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USA GHS/OSHA labeling

Discussion in 'OHSAS - Occupational Health and Safety' started by Eric Twiname, Aug 17, 2015.

  1. Eric Twiname

    Eric Twiname Well-Known Member

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    Howdy all,

    In the USA come June 1, 2016, increased labeling requirements for materials stored on the company site go into effect.

    Anyone have down-to-earth plans to handle this challenge?

    AFAIK, there is not yet a small container exemption in place...

    Interested in how others are tackling this.
     
  2. Brian Vandolah

    Brian Vandolah Member

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    Not much is changing in our practice. We just re-checked or requested all of our safety data sheets for updated versions. Even as of current, some of our chemicals' manufacturers do not yet have SDS's which conform to the new 16-section format, but after exhausting our options all we can do is accept the fact that it is outside our realm of control and keep records that show we are at least demonstrating good faith in our diligence.

    With manufacturer's labels, each chemical container is checked for legibility and visibility of hazard information. Secondary (portable) containers used for transferring liquids are fitted with a standard NFPA 704 label with basic hazard information included on the label. In our case, about a third of the people are using common household chemicals for product cleaning so the hazards are easily manageable. All label checks occur during our quarterly safety inspections.

    Our safety bulletin boards also contain a detailed explanation of the NFPA diamond and how to interpret it. This information is also communicated and reinforced through periodic GHS training with the staff as outlined in our training plan. On top of that, we select employees at random for questioning on various health & safety topics. The selection is based on a representative sample of the population (according to area) and also occurs during our quarterly safety inspections.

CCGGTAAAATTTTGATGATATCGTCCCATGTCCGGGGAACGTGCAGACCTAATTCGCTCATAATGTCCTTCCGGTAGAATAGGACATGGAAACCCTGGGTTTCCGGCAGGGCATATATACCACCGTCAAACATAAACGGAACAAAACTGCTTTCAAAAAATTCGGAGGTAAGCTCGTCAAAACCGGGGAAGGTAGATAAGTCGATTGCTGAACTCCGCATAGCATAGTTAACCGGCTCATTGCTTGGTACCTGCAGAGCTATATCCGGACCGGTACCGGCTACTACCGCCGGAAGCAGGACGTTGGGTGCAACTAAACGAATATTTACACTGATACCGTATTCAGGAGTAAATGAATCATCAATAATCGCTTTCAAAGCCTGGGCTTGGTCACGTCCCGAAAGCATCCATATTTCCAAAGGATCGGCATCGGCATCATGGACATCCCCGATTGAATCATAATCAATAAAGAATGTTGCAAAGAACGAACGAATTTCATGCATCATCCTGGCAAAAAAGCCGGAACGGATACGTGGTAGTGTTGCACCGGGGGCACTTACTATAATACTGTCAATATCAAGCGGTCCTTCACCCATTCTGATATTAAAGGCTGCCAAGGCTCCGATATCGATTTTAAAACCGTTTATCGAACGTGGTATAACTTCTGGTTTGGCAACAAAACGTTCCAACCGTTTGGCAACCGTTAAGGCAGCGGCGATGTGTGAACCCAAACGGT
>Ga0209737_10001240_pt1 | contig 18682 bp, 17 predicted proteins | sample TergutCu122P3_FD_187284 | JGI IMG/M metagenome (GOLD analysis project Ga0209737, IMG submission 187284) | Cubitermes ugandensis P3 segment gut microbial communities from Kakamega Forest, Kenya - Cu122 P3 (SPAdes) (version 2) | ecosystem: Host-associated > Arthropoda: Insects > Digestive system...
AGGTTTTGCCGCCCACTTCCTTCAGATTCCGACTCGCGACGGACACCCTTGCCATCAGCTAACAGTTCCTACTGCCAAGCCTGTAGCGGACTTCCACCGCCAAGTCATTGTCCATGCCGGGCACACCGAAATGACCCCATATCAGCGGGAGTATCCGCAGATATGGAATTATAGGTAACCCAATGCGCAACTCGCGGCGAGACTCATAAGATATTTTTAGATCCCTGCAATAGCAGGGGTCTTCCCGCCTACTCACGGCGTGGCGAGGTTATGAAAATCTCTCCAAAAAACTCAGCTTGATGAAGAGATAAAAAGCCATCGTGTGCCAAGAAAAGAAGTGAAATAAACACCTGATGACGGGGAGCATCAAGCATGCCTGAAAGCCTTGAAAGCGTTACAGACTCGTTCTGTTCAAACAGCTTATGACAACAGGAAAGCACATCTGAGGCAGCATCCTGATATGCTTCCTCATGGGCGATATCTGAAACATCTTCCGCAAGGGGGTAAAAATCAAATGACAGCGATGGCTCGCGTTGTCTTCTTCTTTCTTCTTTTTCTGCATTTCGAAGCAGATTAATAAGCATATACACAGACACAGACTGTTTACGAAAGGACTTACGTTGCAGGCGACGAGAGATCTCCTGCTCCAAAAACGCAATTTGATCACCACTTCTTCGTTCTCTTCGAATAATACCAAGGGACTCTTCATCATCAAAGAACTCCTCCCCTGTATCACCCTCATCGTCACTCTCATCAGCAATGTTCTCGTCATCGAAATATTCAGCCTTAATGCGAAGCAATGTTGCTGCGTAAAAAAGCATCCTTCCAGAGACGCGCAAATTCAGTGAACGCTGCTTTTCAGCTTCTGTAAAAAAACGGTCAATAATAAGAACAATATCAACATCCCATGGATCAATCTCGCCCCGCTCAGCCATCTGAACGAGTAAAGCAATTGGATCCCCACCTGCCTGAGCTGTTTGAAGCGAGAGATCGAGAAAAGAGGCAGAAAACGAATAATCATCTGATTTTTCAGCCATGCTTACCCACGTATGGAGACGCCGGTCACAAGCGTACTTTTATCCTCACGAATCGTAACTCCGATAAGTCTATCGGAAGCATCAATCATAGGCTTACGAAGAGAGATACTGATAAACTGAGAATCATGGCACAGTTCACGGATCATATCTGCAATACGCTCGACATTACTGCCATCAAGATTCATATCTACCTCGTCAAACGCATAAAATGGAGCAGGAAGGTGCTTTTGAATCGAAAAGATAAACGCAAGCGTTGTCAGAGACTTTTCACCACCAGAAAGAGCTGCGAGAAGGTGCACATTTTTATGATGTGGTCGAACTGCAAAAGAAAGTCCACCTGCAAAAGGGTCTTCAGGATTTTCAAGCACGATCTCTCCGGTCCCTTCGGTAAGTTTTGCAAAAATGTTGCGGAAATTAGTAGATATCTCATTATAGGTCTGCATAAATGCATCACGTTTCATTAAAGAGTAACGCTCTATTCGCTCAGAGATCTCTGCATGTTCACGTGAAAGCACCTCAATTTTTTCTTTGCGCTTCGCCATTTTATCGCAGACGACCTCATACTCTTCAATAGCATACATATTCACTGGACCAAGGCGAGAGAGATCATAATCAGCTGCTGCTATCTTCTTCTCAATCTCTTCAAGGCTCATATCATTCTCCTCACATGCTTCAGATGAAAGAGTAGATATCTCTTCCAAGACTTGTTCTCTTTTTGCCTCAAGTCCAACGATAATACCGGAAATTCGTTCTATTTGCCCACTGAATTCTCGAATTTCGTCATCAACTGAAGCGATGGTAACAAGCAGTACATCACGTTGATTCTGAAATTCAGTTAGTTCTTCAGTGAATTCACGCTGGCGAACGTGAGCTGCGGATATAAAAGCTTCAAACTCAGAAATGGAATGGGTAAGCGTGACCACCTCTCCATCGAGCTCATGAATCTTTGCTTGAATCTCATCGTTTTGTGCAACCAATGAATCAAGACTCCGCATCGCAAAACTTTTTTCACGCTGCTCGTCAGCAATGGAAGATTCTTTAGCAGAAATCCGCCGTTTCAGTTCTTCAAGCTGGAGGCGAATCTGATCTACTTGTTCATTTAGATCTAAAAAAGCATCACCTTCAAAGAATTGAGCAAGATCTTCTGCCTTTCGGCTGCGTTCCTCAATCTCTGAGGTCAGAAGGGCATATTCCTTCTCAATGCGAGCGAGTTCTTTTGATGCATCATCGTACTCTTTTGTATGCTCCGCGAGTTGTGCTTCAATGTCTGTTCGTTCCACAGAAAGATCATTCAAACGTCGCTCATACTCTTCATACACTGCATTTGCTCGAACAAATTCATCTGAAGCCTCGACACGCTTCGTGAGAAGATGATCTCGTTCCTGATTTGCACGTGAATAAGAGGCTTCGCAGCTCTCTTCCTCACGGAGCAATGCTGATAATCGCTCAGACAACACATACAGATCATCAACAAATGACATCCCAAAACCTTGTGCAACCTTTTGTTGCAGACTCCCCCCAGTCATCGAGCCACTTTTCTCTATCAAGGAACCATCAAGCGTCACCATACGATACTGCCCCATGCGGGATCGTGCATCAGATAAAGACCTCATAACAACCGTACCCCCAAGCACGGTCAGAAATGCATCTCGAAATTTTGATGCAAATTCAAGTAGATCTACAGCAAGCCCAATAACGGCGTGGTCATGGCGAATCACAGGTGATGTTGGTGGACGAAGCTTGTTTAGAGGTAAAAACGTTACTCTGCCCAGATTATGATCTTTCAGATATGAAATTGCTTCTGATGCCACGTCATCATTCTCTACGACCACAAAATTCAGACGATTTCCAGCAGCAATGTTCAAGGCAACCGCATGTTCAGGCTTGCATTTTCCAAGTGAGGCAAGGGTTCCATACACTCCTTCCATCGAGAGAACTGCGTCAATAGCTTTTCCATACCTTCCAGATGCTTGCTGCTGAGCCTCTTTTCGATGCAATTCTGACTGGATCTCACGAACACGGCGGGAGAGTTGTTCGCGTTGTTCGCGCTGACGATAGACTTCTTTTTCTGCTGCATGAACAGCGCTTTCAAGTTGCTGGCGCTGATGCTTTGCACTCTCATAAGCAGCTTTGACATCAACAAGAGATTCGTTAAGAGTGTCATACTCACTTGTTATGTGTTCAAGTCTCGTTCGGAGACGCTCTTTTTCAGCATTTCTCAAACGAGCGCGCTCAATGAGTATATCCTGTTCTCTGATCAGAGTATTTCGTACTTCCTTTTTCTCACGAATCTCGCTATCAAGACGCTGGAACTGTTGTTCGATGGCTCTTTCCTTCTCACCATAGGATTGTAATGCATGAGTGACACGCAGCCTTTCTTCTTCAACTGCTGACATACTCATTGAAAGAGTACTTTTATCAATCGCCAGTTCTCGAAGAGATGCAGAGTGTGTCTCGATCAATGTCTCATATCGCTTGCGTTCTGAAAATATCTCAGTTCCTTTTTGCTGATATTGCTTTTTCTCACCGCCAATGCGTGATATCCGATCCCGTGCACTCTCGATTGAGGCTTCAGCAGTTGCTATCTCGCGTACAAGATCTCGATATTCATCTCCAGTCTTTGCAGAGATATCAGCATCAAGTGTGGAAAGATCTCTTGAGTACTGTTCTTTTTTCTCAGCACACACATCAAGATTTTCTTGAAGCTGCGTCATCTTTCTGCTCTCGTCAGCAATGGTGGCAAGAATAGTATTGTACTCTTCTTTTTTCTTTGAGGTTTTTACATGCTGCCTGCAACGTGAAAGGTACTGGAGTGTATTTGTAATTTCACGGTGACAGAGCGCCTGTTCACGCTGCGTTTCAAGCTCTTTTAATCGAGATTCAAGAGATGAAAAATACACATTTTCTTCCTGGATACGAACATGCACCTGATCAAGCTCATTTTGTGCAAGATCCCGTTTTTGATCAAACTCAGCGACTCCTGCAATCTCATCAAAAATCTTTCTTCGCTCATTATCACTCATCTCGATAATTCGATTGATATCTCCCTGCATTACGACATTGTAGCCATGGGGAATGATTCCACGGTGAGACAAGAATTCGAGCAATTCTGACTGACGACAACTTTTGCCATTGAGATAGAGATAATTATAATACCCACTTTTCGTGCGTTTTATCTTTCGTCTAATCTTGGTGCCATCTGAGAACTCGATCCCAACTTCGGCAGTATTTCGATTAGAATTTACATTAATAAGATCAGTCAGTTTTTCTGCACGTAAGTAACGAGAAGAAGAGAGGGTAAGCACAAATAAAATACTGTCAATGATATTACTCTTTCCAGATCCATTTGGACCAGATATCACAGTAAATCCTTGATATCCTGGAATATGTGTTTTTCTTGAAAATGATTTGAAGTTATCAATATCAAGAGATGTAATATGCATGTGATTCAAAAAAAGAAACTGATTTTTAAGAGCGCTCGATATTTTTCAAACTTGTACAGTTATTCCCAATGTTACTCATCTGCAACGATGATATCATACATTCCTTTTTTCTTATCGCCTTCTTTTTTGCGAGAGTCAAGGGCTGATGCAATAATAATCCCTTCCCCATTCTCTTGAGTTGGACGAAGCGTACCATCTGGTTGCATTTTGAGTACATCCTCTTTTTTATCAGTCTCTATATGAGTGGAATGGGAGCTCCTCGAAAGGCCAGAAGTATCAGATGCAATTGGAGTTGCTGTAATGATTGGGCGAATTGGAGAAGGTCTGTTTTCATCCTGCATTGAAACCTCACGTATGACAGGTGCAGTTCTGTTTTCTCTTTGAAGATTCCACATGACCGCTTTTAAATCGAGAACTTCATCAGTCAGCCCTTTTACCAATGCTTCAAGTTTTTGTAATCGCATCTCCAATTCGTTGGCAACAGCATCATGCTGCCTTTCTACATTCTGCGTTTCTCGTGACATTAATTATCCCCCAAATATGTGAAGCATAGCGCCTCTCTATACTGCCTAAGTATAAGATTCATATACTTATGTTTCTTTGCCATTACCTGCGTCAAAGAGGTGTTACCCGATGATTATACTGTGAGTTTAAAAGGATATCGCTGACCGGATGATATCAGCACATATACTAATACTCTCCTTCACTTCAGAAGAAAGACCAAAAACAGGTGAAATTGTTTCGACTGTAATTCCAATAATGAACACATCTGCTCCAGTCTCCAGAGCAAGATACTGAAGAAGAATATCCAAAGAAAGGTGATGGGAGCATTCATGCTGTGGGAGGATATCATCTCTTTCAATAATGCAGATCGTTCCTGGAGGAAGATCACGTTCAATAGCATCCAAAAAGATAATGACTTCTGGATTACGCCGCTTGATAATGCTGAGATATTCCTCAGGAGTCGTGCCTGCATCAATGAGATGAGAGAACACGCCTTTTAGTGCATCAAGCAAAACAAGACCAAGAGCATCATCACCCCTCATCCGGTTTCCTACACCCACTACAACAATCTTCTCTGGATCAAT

And I am about to review our HazCom plan once again for updates. The biggest impact to us right now will be making sure our chemical inventory lists and SDS's are up-to-date, since any changes from them may affect the labeling requirements for our secondary containers.
     
  3. Eric Twiname

    Eric Twiname Well-Known Member

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    Thanks Brian,

    Do you move material from the vendor's container to another container?
    I work at a formula based manufacturer...so the vendor container is stored with the existing label...but then some of the material is dispensed for use.

    It is the labeling of the second and subsequent containers that I am wondering about...they also have to have hazcom labels unless the new container "is only intended for immediate use by the employee who performs the transfer".